Ever since we got married, my husband and I have made our Christmas cards. A few years ago when I was renting space at the Printing and Book Arts studio in Rochester, NY , I letterpress printed our cards, but usually we made wintry collages on cards and mailed them out.

Last year, we started something new. I really missed printmaking, so I decided to do a linoleum block print for our card. We wanted it to say something meaningful, but didn't know what. After flipping through an old hymnal, we decided on "Joy To the World."
Our first print from last year says, "Joy to the World the Lord is come!"


This year our card will say, "Let earth receive her king!" ...get the pattern? It will take four years to get through one verse, but if we keep it up, it will be a nice collection of Christmas prints. Maybe people will collect them? Each print will have the year carved out. I have last year's print in a frame (which got a blue ribbon for printmaking at the Sparty Fair, but I think that's because only two other people entered.)

Before I started printing, I needed to come up with an idea. Since I love fonts, I used lots on this year's card.

 
 
I traced the design using a window as my light box and did a good ol' fashioned graphite transfer onto my block. It didn't transfer that cleanly, so I went over the letters again with pen.

 

Then the carving began! It really didn't take too long to carve out, but the cursive letters were a bit tricky.



I think it turned out nice! I may add some other designs on the sides because there isn't a frame to hold it together. The sides seem a bit open. If I do add some other elements I'll post an updated print for you to see.

I need to buy my paper to print on still. Yes, I am very last minute here and I don't know what color ink to use. Decisions, decisions! What do you think? Last year, we mailed out forty cards... I better get moving! <3

Saturday, December 6, 2014

breakfast potluck

The first Sunday of the month is "Sunday School Breakfast" at our church.  People take turns making breakfast for all who come to church.  It's a joke at our church that it's called a "light breakfast" because it is quite the opposite! We've had pancakes and sausages, breakfast casseroles, cinnamon rolls and donuts; very filling breakfasts! It's always a delicious morning that we look forward to.

This particular Sunday is our "Carry-in Breakfast" when everyone brings something breakfast-y to share, kind of like a breakfast potluck. I always bring baked goods: breads, coffeecakes or muffins because that's within my comfort zone.

As I looked through the refrigerator, cupboards, and pantry I decided on making a carrot muffin. This particular recipe came from the recipe book my mother-in-law made me for a wedding gift.

(Said recipe book on the left)

It's the day before the breakfast, so as usual my husband asked me this morning what I was going to make for the breakfast.
   "This carrot muffin recipe looks good and I have everything for it."
   "You've never made those. Shouldn't you make something you know is going to be good?"
   "You're Mom hasn't made it either... she wrote on the card that it sounded like a good recipe."
   "Oh great..."
   "This muffin even has a frosting! What muffin has frosting?"
   My husband's response, "a cupcake."

Well, I am omitting the frosting and calling these "Loaded Carrot Muffins." They have carrot, apple, coconut and toasted pecans. All of those ingredients can't possibly make a bad muffin, right? (Of course, I used carrots from our garden!)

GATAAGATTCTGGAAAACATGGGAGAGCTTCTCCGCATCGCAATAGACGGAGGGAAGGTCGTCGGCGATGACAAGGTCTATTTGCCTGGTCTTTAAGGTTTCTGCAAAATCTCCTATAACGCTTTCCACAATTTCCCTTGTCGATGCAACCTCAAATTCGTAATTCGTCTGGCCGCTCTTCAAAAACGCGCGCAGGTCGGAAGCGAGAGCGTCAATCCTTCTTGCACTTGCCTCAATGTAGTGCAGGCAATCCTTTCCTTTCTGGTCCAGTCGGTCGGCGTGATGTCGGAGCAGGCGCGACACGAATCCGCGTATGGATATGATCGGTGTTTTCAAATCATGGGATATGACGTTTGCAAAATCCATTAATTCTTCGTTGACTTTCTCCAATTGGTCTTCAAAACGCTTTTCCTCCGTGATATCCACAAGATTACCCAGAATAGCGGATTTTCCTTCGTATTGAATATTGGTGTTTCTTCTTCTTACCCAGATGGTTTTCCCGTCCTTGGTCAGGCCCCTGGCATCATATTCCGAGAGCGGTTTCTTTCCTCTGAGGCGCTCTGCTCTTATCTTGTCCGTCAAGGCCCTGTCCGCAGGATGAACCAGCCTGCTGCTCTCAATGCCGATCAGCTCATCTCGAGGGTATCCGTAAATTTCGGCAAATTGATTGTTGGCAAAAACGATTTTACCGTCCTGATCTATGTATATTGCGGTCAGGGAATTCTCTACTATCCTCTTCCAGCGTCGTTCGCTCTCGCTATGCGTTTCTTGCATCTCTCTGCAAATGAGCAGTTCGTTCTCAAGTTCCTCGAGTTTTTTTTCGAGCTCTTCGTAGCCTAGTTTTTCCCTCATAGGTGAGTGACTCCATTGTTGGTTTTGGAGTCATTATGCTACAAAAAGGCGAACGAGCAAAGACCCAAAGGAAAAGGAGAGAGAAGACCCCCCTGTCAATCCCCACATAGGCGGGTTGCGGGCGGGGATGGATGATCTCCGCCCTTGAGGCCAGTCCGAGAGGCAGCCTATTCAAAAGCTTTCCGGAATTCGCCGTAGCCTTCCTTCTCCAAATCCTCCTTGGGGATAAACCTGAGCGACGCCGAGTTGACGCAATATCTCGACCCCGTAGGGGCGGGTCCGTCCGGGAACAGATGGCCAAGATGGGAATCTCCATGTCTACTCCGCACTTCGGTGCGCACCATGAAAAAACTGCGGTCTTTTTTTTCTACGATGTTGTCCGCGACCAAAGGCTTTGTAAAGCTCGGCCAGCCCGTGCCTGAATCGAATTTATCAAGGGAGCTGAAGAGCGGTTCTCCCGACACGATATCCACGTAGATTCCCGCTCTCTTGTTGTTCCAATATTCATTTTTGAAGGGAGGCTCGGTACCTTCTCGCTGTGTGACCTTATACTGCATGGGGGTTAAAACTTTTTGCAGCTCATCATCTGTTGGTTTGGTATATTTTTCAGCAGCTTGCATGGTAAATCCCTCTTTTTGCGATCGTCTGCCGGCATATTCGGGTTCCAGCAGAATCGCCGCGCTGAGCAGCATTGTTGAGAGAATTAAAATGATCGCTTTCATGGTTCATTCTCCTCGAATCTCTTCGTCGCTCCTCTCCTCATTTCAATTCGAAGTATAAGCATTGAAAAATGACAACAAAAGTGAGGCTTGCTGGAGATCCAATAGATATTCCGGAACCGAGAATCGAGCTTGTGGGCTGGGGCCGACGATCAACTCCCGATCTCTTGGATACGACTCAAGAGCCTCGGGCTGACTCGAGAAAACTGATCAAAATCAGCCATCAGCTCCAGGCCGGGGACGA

Loaded Carrot Muffins
1/2 c. pecans, toasted and chopped
3 large eggs
3/4 c. oil
1 t. vanilla
2 c. carrots, grated
1 large apple, peeled and grated
1 1/4 c. sugar
2.  flour
3/4 t. baking soda
1 1/2 t. baking powder
1/2 t. salt
1 1/2 t. cinnamon
1 c. coconut
 
Mix wet ingredients and sugar. Stir in the carrot and apple. Add dry ingredients until just combined. Fold in coconut and pecans. Scoop into muffin tins.
Oven temperature 350 degrees and makes about 20 muffins.
 
The recipe says it makes 18 muffins, but I had batter left over, so I greased a large ramekin and put the extra batter in that, which was perfect, so I could taste test it before I bring them in to church!
What would I do if the muffins were bad? It'd be a carry-in breakfast for our chickens.
 

I always use an ice cream scoop to fill the muffin tins. The scoop releases the batter, so I don't need to dirty another spatula.
 
Were the muffins a success?? YES! They are delicious; definitely a keeper recipe. I love cinnamon in baked goods, especially this time of year. The muffins have a nice texture and are almost cake like. I hope people at church like them.
Whatever you have for Sunday breakfast, I hope it is delicious and homemade <3

 
 

Thursday, November 20, 2014

"Can I make that?"

As the Christmas season approaches, I have many people to shop to shop for, including eight nieces and nephews; that can add up.
I have a problem with shopping though. For instance, I went to a craft fair with some ladies from my church last Saturday. I saw lots of nice things, but what I tend to do is, I'll see something and think, "Can I make that?" I usually only buy things that I can't make. I bought bars of handmade soap. I love handmade soap. I'd love to learn how to make it, but until then, I will patronize those shops. (Which is good to do anyways- I always try to shop local and handmade whenever possible.) This particular vendor gave out samples of his almond oatmeal soap. My purse smelled like almond extract; it was wonderful. I just wanted to eat it, it smelled so good.